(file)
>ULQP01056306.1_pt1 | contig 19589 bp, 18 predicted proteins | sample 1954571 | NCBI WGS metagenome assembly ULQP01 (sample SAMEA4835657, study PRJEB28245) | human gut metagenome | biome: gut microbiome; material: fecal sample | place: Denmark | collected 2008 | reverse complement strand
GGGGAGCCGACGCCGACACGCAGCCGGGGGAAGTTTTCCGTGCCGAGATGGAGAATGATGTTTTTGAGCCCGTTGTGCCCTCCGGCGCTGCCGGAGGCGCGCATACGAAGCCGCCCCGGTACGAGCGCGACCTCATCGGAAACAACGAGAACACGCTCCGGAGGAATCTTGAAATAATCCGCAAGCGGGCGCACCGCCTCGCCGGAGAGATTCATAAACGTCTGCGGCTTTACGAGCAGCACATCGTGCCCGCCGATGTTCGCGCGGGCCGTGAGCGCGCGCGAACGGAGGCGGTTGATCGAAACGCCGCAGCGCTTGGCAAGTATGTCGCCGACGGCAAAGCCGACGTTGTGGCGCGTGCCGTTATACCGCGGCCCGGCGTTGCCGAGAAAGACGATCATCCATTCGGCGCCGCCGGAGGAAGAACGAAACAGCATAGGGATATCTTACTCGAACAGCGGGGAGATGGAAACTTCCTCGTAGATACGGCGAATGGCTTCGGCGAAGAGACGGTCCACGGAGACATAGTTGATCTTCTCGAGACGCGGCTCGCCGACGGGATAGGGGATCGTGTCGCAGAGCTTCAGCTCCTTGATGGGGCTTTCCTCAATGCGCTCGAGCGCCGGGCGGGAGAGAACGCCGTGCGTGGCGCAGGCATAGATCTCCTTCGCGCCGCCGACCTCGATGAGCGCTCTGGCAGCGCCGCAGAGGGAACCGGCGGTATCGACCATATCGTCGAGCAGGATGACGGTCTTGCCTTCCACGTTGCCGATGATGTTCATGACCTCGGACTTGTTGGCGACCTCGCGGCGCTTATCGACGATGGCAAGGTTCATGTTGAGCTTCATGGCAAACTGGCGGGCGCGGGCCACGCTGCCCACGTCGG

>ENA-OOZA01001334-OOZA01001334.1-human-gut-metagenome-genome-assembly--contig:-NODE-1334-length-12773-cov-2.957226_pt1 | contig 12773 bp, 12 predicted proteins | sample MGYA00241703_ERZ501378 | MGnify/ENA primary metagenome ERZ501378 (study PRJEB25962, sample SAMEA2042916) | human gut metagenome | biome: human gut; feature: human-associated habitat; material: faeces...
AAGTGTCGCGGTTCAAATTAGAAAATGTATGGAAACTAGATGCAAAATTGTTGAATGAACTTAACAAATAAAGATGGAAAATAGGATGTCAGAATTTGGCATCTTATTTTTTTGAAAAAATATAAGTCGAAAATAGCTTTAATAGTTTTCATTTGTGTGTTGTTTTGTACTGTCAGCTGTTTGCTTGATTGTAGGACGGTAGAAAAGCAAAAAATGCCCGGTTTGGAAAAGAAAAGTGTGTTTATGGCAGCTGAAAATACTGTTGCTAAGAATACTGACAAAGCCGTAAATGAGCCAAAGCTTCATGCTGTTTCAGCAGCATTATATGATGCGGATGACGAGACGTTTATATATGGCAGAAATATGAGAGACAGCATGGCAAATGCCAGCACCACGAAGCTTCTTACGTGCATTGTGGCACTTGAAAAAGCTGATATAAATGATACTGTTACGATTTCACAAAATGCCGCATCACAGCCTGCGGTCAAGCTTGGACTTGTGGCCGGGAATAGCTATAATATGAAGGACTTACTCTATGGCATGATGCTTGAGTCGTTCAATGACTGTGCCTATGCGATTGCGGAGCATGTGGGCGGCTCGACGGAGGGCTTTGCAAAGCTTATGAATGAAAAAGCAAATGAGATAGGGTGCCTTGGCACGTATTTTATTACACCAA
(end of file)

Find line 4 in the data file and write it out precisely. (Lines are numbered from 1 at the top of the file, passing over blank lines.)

AAGTGTCGCGGTTCAAATTAGAAAATGTATGGAAACTAGATGCAAAATTGTTGAATGAACTTAACAAATAAAGATGGAAAATAGGATGTCAGAATTTGGCATCTTATTTTTTTGAAAAAATATAAGTCGAAAATAGCTTTAATAGTTTTCATTTGTGTGTTGTTTTGTACTGTCAGCTGTTTGCTTGATTGTAGGACGGTAGAAAAGCAAAAAATGCCCGGTTTGGAAAAGAAAAGTGTGTTTATGGCAGCTGAAAATACTGTTGCTAAGAATACTGACAAAGCCGTAAATGAGCCAAAGCTTCATGCTGTTTCAGCAGCATTATATGATGCGGATGACGAGACGTTTATATATGGCAGAAATATGAGAGACAGCATGGCAAATGCCAGCACCACGAAGCTTCTTACGTGCATTGTGGCACTTGAAAAAGCTGATATAAATGATACTGTTACGATTTCACAAAATGCCGCATCACAGCCTGCGGTCAAGCTTGGACTTGTGGCCGGGAATAGCTATAATATGAAGGACTTACTCTATGGCATGATGCTTGAGTCGTTCAATGACTGTGCCTATGCGATTGCGGAGCATGTGGGCGGCTCGACGGAGGGCTTTGCAAAGCTTATGAATGAAAAAGCAAATGAGATAGGGTGCCTTGGCACGTATTTTATTACACCAA